According to a recent article by Erik Markowitz, “Crowdfunding portals helped small business owners and individual raise about $2.7 billion in 2012. The article reports that “There is a real risk that banks stop being the primary source for personal and small business loans.”
What is crowdfunding? You post your idea/product/charity/software/invention onto crowdfunding sites, and people support you by sending in support (money) in exchange for something. The “something” can be discounts, products or services; in the case of charitable crowdfunding they simply get a feeling of helping out. Most crowdfunding does not provide any equity in the company, as that would be regulated by the SEC.
Banks work with your money and want you locked in for a set period of time so they know how long they have your interest payments for. They have never been big on putting money into a near-term short profitability venture with long term potential.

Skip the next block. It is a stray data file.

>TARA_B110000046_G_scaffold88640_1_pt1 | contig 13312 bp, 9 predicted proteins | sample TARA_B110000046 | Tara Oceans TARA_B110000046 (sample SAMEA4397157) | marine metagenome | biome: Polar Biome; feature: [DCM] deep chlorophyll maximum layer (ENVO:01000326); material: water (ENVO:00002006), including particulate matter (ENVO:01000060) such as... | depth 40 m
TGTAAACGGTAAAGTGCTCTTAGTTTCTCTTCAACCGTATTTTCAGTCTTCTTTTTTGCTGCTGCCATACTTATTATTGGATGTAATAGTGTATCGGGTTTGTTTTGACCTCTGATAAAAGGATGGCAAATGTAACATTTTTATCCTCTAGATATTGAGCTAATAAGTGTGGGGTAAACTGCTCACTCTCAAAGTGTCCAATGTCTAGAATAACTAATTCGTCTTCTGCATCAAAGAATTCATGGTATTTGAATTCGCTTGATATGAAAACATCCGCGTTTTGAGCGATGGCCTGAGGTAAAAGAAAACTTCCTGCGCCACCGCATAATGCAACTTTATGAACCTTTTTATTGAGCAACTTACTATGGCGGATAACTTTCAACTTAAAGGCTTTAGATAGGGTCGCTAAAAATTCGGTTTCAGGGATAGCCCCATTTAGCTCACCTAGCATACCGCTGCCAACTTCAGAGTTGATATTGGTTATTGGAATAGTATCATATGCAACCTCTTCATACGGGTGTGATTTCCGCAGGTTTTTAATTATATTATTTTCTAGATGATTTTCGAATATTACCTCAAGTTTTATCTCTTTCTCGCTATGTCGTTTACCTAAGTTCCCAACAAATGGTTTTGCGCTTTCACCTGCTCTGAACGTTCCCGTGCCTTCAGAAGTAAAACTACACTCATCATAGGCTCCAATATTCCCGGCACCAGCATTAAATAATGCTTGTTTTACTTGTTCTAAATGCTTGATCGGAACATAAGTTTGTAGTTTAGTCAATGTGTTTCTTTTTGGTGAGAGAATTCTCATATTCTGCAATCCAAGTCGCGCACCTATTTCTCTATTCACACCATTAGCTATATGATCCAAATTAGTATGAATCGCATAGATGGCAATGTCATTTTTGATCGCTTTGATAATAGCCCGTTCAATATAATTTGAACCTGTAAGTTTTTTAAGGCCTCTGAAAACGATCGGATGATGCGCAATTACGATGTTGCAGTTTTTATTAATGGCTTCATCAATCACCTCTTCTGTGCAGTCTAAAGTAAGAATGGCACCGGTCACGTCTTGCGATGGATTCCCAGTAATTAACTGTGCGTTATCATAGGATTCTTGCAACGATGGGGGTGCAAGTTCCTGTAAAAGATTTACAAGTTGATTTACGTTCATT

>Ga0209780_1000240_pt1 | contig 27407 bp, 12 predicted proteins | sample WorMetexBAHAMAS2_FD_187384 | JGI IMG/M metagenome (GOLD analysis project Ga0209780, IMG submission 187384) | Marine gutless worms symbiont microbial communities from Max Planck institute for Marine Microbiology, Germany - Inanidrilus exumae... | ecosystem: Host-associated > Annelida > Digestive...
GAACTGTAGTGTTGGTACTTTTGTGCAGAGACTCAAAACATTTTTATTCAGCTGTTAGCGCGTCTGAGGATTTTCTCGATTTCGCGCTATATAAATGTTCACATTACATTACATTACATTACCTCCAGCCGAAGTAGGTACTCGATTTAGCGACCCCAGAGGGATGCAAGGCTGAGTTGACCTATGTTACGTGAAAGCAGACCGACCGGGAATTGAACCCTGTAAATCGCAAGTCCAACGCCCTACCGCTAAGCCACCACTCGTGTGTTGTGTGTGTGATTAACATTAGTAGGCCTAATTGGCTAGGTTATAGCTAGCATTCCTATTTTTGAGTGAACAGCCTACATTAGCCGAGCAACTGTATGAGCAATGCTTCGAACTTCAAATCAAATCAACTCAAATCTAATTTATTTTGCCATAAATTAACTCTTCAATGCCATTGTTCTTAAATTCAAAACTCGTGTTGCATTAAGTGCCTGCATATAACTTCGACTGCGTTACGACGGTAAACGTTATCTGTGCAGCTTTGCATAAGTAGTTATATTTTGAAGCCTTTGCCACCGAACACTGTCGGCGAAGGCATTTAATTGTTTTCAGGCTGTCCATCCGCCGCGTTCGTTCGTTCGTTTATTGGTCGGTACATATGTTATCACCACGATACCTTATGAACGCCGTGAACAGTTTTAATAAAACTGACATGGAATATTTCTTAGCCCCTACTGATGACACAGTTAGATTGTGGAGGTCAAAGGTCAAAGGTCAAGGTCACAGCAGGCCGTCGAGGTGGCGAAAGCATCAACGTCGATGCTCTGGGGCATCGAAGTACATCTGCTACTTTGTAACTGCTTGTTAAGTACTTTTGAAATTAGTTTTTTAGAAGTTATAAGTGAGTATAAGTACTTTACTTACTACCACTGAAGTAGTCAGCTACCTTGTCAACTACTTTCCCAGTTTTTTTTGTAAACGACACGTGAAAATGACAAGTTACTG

Markowitz finishes the article with this paragraph:
“Portals like Indiegogo and Kickstarter have created strong platforms for launching successful, meaningful projects, while sites like LendingClub have established a recognizable brand for peer-to-peer lending. One of the major attractions of using these crowdfunding portals in the first place is the promotional element: Create a buzzworthy campaign and you can reach your funding goal in a matter of days or weeks, not to mention garner a loyal base of fans. For that reason, entrepreneurs will stick with major crowdfunding “brands” they know.”